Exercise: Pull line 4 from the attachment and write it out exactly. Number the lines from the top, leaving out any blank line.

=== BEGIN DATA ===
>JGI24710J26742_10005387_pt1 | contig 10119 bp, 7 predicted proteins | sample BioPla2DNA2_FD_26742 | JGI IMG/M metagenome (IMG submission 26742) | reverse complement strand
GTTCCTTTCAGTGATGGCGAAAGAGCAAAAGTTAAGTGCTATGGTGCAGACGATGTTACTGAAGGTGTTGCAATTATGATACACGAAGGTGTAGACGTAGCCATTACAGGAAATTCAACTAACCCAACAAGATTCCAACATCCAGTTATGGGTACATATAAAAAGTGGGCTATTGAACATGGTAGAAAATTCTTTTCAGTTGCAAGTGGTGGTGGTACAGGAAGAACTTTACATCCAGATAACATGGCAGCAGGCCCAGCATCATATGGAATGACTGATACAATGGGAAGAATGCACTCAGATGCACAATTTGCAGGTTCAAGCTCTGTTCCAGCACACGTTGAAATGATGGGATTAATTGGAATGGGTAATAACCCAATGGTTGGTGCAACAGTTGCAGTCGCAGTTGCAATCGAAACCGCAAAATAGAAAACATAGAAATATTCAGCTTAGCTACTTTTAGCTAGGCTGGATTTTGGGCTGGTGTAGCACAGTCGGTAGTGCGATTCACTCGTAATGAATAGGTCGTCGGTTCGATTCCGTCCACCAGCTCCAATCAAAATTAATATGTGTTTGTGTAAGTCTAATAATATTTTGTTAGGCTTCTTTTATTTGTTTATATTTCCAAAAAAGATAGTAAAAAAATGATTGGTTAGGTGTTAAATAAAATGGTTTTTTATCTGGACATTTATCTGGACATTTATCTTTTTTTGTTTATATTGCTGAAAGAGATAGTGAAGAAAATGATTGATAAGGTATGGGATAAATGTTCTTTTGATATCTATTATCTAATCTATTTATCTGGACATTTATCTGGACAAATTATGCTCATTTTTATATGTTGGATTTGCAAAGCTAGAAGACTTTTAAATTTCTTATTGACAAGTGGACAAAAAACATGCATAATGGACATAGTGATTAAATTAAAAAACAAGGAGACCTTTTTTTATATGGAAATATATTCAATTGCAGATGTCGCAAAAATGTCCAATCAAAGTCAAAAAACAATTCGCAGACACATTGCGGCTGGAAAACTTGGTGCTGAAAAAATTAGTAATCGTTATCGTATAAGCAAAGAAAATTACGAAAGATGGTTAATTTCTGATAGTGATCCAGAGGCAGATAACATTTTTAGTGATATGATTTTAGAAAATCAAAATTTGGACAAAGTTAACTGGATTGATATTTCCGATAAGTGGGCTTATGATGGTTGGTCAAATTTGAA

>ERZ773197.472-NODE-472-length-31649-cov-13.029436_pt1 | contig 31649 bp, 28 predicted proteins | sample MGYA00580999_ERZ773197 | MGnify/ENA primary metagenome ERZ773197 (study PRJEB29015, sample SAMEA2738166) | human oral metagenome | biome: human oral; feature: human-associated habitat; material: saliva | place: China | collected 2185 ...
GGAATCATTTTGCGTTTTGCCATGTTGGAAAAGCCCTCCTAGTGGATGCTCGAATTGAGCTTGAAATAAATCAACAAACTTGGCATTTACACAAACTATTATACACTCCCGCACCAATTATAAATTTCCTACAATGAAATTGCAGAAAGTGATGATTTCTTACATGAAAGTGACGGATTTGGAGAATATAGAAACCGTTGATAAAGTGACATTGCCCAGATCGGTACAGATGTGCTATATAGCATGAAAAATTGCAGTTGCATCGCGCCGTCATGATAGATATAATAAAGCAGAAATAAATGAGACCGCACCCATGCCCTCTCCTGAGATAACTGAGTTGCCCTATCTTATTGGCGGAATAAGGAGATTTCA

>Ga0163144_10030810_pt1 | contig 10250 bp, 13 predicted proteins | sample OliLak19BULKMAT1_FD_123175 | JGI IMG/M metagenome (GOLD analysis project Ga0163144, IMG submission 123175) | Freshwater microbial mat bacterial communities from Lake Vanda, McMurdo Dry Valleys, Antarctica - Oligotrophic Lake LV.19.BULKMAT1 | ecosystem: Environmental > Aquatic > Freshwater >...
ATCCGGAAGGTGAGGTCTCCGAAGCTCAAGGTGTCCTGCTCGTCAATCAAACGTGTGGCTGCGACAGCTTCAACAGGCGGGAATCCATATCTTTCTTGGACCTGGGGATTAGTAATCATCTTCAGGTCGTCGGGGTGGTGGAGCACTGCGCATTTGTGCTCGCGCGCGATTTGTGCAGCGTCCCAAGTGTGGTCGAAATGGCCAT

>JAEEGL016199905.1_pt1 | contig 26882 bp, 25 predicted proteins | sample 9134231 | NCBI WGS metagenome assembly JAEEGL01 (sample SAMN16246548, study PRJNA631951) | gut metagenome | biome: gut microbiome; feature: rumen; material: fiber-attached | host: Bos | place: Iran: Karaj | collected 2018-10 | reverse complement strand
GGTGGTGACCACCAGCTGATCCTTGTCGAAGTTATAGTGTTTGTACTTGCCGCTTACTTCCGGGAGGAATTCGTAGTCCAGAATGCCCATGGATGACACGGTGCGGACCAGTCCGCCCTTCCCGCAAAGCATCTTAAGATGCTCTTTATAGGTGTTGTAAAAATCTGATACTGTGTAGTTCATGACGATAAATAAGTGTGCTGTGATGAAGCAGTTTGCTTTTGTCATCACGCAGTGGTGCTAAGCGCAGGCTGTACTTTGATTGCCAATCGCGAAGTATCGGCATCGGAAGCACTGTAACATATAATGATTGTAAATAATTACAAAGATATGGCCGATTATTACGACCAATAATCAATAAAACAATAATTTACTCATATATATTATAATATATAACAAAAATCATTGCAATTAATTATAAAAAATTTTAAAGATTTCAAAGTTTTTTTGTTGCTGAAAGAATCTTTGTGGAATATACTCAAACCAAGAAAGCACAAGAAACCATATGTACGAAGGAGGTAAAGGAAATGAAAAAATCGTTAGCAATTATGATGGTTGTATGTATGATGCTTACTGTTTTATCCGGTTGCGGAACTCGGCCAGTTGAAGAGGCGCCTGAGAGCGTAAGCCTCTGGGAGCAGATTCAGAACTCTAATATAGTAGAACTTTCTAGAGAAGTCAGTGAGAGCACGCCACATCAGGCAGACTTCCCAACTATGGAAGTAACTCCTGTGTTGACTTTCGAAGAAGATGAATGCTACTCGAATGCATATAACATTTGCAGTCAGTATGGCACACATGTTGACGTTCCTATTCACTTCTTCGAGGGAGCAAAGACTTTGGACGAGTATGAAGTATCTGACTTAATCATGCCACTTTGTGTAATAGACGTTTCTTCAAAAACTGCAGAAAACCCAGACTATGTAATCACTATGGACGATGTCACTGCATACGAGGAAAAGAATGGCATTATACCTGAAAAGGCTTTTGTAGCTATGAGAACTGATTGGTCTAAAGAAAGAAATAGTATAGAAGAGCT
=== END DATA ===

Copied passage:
GGAATCATTTTGCGTTTTGCCATGTTGGAAAAGCCCTCCTAGTGGATGCTCGAATTGAGCTTGAAATAAATCAACAAACTTGGCATTTACACAAACTATTATACACTCCCGCACCAATTATAAATTTCCTACAATGAAATTGCAGAAAGTGATGATTTCTTACATGAAAGTGACGGATTTGGAGAATATAGAAACCGTTGATAAAGTGACATTGCCCAGATCGGTACAGATGTGCTATATAGCATGAAAAATTGCAGTTGCATCGCGCCGTCATGATAGATATAATAAAGCAGAAATAAATGAGACCGCACCCATGCCCTCTCCTGAGATAACTGAGTTGCCCTATCTTATTGGCGGAATAAGGAGATTTCA